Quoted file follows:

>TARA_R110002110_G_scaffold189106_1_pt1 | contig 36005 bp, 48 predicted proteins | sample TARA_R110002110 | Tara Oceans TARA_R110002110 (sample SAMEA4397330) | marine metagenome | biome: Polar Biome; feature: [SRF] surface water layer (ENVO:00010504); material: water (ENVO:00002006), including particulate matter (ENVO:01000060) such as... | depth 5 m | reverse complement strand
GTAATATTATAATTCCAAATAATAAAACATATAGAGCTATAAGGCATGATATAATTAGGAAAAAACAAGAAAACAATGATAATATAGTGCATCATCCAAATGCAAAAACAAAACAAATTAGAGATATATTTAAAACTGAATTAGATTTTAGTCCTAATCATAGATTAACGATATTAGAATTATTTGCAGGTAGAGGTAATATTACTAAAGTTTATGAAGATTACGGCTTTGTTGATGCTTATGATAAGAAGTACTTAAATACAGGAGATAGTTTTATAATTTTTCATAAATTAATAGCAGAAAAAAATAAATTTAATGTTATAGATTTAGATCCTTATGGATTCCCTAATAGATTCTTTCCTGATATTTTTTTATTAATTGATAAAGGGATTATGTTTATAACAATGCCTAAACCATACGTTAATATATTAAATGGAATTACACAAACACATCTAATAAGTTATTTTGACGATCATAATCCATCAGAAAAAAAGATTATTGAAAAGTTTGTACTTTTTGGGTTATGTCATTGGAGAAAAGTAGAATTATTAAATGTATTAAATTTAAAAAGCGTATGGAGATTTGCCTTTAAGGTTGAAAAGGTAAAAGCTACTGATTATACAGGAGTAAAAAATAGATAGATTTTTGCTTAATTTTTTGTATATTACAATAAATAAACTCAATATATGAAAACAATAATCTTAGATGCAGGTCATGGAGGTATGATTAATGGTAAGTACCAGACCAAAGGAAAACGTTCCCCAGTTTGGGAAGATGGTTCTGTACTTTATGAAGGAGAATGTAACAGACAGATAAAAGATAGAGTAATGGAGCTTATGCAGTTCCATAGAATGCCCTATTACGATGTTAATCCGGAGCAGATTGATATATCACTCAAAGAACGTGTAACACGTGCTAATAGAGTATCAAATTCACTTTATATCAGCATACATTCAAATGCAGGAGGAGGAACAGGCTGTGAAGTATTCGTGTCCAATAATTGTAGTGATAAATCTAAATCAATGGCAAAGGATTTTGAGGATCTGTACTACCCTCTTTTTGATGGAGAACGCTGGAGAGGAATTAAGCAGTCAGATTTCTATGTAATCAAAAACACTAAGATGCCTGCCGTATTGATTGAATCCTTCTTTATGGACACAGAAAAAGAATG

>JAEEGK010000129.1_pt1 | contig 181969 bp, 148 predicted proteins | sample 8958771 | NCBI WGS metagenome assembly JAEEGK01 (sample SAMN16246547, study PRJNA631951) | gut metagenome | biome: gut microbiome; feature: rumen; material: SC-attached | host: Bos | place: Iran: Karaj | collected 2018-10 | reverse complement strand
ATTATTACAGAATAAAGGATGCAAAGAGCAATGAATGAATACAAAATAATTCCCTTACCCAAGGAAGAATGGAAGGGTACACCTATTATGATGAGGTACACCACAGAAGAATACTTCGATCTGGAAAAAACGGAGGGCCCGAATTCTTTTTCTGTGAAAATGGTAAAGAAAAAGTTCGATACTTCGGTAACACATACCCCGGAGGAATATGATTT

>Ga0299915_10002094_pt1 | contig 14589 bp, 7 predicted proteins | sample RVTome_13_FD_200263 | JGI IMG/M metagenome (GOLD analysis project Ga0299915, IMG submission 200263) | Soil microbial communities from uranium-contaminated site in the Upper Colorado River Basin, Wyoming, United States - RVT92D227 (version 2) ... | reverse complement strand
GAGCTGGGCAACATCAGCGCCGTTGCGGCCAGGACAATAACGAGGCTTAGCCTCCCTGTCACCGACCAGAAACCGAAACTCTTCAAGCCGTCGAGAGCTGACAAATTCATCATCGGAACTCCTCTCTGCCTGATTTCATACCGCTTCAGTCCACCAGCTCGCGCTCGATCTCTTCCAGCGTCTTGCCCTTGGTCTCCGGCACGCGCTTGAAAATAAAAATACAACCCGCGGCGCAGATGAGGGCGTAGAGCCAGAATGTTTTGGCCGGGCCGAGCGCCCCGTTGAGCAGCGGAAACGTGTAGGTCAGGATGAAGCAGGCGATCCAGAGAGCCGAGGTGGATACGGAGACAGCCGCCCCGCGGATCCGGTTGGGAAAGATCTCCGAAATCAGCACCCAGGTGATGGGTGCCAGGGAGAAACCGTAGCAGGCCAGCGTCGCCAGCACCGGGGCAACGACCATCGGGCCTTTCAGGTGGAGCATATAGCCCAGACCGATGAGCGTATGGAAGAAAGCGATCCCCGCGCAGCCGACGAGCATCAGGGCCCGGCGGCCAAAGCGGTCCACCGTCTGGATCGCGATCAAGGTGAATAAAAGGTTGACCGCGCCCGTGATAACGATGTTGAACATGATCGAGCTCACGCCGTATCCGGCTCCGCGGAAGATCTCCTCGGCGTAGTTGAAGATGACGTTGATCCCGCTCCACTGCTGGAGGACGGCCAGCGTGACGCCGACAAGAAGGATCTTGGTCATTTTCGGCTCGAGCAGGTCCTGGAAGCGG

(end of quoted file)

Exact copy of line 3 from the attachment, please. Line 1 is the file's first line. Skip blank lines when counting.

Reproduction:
>JAEEGK010000129.1_pt1 | contig 181969 bp, 148 predicted proteins | sample 8958771 | NCBI WGS metagenome assembly JAEEGK01 (sample SAMN16246547, study PRJNA631951) | gut metagenome | biome: gut microbiome; feature: rumen; material: SC-attached | host: Bos | place: Iran: Karaj | collected 2018-10 | reverse complement strand